Learn how to build a fountain and waterfall from dry stacked stone. Includes information on how to work with a pond liner and install a pump.
Learn how to install an irrigation system; includes details on working with rigid plastic pipe, flow controls, flexible tubing and sprinkler heads.
Learn how to install a child-safe pool cover; watch a video that demonstrates how to install the cover, complete with a test.
by John McLeod on January 25, 2014 in News
by Ron Hazelton on November 19, 2013 in News
Viewing Project in Water Features > Pools
Would you be surprised if I told you that a swimming pool could be one of the largest consumers of electrical energy around your home? Well, that just might be the case. But what's even more surprising is it doesn't have to be that way.
Let me show you something. Now every pool has a pump, this is mine right here, and its job is to circulate water through the filter. Now this pump can consume a whole lot of energy. Now in my case, I'm running my pump and filter 12 hours a day.
Now based on local electricity costs, that adds up to $100 a month during the pool season. That's a pretty tidy sum. So I decided to do a bit of online research to see if I could find a better alternative. What I discovered was an intelligent swimming pool pump, one that the manufacturer, Pentair said could reduce energy costs by as much as 80 percent.
Now that sounded pretty good to me, so I picked one up and brought it back to the house. Now I probably could have installed the pump myself, but since this was brand new technology and I'm not a pool expert, I asked for and received some help from the Pentair folks.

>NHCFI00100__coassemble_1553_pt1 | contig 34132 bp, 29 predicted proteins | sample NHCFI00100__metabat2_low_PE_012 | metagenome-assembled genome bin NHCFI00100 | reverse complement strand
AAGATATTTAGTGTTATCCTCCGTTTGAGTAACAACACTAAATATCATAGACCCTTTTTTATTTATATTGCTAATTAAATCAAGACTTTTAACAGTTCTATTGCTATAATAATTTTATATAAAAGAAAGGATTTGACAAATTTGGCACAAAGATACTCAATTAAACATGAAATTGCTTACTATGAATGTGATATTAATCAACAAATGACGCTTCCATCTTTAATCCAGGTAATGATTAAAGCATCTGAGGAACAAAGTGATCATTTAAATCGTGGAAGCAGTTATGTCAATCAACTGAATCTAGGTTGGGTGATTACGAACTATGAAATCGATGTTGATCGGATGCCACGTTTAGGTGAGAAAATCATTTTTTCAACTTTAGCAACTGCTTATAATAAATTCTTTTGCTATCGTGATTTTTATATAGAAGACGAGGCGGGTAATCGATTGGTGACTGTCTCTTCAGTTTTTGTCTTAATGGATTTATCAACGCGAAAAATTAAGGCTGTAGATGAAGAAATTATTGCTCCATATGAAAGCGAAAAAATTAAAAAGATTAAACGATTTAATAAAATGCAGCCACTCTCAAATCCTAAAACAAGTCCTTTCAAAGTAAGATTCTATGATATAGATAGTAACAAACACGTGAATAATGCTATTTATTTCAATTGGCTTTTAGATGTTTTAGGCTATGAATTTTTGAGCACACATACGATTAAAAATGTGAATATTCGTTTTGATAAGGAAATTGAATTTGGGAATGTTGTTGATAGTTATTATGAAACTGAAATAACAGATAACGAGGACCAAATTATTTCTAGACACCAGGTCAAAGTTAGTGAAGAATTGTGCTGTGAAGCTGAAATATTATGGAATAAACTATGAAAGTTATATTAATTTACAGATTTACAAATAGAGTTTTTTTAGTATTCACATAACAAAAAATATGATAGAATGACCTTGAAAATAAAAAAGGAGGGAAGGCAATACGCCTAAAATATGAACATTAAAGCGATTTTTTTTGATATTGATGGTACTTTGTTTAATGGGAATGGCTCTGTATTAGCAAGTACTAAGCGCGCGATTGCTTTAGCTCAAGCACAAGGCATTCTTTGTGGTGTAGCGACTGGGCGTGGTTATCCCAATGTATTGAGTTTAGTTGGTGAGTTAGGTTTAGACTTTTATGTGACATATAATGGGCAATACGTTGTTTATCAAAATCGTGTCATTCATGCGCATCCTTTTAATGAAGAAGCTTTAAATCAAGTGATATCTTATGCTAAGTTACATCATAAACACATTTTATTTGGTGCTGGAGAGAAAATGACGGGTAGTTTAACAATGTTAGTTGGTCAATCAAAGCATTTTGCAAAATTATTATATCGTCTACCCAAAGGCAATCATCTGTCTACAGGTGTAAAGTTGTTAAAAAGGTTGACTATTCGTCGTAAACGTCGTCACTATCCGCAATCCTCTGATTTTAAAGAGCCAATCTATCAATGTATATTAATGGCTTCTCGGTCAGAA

Product specialist John Belcher, senior trainer James Overton and service manager Steve Paris. The first thing James and Steve do is check and see exactly how much electricity my current pump is consuming. Yeah, it amounts to 100 bucks a month if I operate the pump and filter only 12 hours a day. Removing the old pump is a matter of unscrewing the water lines and disconnecting the power. The new pump sits on the same pad as the predecessor. Step one is to connect the return water line from the pool. Pipe sealant is applied to the threads of a plastic nipple which is then screwed into the pump intake port.
The remaining joints are glued by applying cement to both fittings, slipping them together and giving a slight twist before the cement sets. Finally, the pump is connected to the return system with a screw-type compression fitting.
Next, Steve cuts the existing line that connected the old pump to the filter, using a heavy-duty ratchet action PVC pipe cutter. Then, he begins rebuilding the new pipe run.
With the plumbing complete and the power reconnected, John flips on the breaker. Now the reason Pentair calls this an intelligent pump is because it has an onboard computer. John enters a few pieces of information like pool capacity and turnover rate. For example, how many times a day I want all the pool water to run through the filter.
Then the pump takes over, constantly monitoring water flow and electrical current and making sure that the filter system is operating at peak efficiency. And it does all this very quietly.
Well, if I hadn't seen it with my own eyes, I don't know if I would have believed it. Not only is this unit quiet and efficient, but it's gonna save me a bundle of money on my utility bill. As a matter of fact, let me show you something.
Now, when my old pump was running, it consumed as much electricity as twelve 100-watt lightbulbs. The new pump, only three.